This Door

Let the changes begin.


This door has been hidden behind drywall since 1996.

This door was revealed today and made me cry.

I didn’t anticipate these feelings.

The memories that were hidden surfaced today. Memories of walking through that door when my father was alive and both my parents lived there. Walking through the hallway to the living room that was packed with people saying their goodbyes to my dad. Taking my place on the sofa next to my father as he held my hand with his big strong hands. The oxygen helped him breathe. It was the last time I sat on the couch with him before they left for Palm Springs.

My father never walked through that door again.

My father died in Palm Springs.


My mom came back. She walked through that door so many times alone.

She slept on the floor by the sliding glass door, listening to the water below the condo. Trying to stay close to my father’s spirit.

Three years after my dad passed, my mom bought the condo next to this one and covered up the door with a bathroom wall and giant jetted bathtub big enough for at least five toddlers.

She knocked down the walls in between and made a large spacious condo which she filled up with family and friends.

My mom used a different door to go in and out of her condo until the day she walked through that door for the last time.


The walls between the two units are going back up and the two condos will be sold.

I will eventually walk through that door one last time.

After that, I have no idea the path that I will follow.

But I know that on that path, the spirits of both my parents will escort me – sometimes making themselves known, like they did today, and sometimes just silently guiding, observing, encouraging, comforting me.

I will find my own door.

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  1. Well, I cried too, looking at your door. The weird, weird thing is- I was , 1 minute ago, replying to a woman who had read a post of mine about the Catholic school I went to when I was in the first grade 57 years ago. The school was an orphanage but also took in a few kids who had homes. My mother, a devout Catholic at the time, sent both my sister and I there for a couple of years. That in turn made me sit back and close my eyes and think of my parents as they looked back then, still young in their prime. My Mom was very pretty and she had a very warm way about her. She had the softest skin of anyone I have ever met. I remember just patting her cheek when I was little and thinking about how soft her skin was. Also, just today, I taught Lilah a song my mother always used to sing to me.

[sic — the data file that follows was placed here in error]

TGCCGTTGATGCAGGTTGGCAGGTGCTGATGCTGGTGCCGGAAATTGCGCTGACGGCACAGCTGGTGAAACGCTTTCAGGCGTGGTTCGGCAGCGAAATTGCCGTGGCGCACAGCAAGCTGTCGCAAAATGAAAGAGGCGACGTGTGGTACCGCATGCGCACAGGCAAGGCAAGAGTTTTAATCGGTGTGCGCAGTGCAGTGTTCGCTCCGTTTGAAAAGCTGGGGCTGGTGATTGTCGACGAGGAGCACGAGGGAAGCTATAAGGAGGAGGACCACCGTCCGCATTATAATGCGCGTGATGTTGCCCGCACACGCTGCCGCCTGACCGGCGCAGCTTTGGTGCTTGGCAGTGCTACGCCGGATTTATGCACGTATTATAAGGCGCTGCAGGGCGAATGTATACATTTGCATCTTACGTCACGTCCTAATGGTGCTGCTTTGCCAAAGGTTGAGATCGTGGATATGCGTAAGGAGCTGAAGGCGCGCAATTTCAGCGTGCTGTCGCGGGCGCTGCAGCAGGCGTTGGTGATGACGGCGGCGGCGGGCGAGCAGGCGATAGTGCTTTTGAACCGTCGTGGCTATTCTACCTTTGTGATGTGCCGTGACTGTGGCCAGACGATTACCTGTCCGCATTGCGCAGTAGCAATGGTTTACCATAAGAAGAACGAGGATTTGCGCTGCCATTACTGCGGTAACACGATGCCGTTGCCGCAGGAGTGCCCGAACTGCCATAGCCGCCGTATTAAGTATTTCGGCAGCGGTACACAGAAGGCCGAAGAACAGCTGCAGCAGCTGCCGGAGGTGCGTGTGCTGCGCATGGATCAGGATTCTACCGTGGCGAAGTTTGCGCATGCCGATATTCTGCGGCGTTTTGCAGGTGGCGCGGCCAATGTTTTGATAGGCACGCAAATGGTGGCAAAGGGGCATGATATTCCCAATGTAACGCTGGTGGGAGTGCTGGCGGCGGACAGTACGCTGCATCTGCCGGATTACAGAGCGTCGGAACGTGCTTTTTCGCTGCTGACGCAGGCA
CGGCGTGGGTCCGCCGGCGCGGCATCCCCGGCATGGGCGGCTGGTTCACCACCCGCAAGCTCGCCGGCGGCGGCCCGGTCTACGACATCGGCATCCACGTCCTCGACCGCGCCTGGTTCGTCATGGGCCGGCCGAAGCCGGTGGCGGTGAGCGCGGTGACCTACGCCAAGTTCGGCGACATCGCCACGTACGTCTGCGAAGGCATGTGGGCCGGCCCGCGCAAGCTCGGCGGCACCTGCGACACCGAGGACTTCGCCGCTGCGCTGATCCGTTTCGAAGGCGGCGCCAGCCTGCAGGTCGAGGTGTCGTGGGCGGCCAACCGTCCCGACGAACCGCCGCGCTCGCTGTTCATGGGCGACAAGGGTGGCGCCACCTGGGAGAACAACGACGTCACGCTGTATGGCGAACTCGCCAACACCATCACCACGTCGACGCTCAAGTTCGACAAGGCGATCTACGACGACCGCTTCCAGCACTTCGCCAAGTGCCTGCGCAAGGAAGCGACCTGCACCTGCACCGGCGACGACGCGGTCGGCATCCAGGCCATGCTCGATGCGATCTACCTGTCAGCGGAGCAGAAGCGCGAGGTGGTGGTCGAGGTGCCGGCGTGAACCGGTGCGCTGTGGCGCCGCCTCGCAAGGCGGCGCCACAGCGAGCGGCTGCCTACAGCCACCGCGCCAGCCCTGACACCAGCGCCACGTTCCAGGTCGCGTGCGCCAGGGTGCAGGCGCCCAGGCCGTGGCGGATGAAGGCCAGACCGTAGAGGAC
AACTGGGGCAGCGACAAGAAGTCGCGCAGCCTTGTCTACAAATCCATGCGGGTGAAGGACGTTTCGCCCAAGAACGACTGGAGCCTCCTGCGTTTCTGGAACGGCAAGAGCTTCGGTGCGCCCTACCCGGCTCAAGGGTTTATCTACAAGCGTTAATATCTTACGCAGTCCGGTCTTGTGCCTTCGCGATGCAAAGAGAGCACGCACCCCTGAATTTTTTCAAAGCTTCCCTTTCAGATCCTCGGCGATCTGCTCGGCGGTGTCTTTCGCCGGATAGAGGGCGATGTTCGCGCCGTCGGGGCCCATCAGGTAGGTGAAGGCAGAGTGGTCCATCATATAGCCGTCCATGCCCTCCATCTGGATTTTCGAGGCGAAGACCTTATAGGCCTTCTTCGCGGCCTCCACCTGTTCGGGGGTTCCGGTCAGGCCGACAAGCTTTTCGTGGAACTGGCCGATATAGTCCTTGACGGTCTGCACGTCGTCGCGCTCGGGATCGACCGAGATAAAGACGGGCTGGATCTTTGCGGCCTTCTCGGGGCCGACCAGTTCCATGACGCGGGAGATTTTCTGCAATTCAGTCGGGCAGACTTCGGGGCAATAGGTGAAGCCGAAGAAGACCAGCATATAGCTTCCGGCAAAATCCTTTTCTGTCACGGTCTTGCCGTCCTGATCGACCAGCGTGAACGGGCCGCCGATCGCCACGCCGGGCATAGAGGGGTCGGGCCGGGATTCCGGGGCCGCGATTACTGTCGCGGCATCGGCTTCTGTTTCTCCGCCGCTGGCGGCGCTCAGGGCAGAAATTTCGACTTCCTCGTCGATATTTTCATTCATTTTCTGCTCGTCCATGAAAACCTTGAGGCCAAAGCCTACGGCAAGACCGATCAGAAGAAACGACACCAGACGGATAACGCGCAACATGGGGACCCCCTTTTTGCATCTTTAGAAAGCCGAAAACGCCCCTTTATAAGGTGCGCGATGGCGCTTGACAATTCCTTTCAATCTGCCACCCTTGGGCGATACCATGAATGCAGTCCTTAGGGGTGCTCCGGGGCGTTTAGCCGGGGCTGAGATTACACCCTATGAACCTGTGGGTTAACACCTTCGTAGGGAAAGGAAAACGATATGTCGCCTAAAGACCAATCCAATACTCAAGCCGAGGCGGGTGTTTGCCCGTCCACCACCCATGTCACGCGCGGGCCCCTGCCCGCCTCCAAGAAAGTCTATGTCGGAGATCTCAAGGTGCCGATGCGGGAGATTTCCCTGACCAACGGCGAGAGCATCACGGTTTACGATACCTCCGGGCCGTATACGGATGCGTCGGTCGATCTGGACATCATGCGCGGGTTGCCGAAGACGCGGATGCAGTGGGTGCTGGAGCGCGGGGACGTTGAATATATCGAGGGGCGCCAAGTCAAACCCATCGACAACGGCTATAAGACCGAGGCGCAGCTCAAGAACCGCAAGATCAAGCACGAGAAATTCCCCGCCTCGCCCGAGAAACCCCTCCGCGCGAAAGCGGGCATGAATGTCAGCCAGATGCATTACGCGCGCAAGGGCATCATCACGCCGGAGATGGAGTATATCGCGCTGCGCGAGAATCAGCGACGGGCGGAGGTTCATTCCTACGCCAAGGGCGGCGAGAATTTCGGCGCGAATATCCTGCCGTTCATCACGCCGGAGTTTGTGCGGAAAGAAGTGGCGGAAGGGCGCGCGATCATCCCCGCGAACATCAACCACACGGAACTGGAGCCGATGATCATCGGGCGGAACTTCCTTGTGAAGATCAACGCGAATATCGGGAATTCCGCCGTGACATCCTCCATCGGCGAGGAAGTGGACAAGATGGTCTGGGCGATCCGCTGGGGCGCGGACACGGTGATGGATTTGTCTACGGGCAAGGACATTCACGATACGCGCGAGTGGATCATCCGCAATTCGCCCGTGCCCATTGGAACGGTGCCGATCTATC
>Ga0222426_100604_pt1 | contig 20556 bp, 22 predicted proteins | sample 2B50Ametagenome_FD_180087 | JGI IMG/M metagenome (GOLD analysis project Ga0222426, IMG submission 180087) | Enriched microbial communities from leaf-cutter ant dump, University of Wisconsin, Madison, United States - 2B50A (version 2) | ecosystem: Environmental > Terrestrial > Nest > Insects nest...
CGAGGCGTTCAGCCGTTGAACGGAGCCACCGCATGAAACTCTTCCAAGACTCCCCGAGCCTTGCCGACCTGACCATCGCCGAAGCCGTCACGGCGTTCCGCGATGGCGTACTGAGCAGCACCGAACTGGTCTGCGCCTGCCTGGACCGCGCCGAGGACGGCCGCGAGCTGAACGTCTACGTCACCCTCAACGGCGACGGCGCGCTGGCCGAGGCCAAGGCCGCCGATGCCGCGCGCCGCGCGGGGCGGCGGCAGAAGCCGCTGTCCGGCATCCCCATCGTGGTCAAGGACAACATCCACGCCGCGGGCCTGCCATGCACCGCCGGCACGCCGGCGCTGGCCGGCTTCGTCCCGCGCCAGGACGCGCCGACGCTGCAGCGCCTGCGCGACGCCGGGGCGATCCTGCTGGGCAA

“Chickery chick, cha-la, cha-la
    Check-a-la romey in a bananika
    Bollika, wollika, can’t you see
    Chickery chick is me?”

    I think you and I are very alike as to the relationships we had with our parents. Even though I haven’t seen my Mom in 15 years or my Dad in 12 I can see them in my mind’s eye perfectly. I’m glad my memories have stayed strong even though they sometimes make me cry. The tears aren’t tears of sadness anymore. They are tears of joy because I have such wonderful memories of them. I hope that is the way it is for you too.

  2. You totally “get it”, Joan. Thank you so much for sharing this. Yes, there are tears of joy, and still tears of sadness for the loss of such vibrant people as both my parents were. For some reason, they were larger than life to me. Still are. I cry with gratitude for everything they gave me, taught me, showed me. They loved me completely. My mother used to also say that when you lose your parents you lose the only people who will always think of you as very young. So wise they both were in so many ways. Yes, that door symbolizes just so very, very much. The condo is no longer my mom’s home. It is just a condo. But I am grateful for all the memories that were created through that door.

    • When my Dad and I worked together in the store we owned I would run across the street sometimes to get us lunch. I was in my late 50’s and he would tell me to “Be careful crossing the street”. It always made me smile. Your Mom was right. My parents always thought of me as a kid.

      • That’s awesome. :) I can imagine you had wonderful memories working with your dad in the store.

  3. I did not have that kind of relationship with my parents. I can only hope that I am building that kind of relationship with my boys.

    I can tell that you have built a strong relationship with your girls and, now, with your grandchildren. You are following the amazing example set by your parents.

    • Teri, I am sure you are from everything I’ve read and talked with you about. We can only hope to improve each generation. I am so very grateful for having had the good relationship with my parents that I had. I do realize that I am quite fortunate in that regard. Both my girls are strong and independent women, and I’m quite proud of that fact.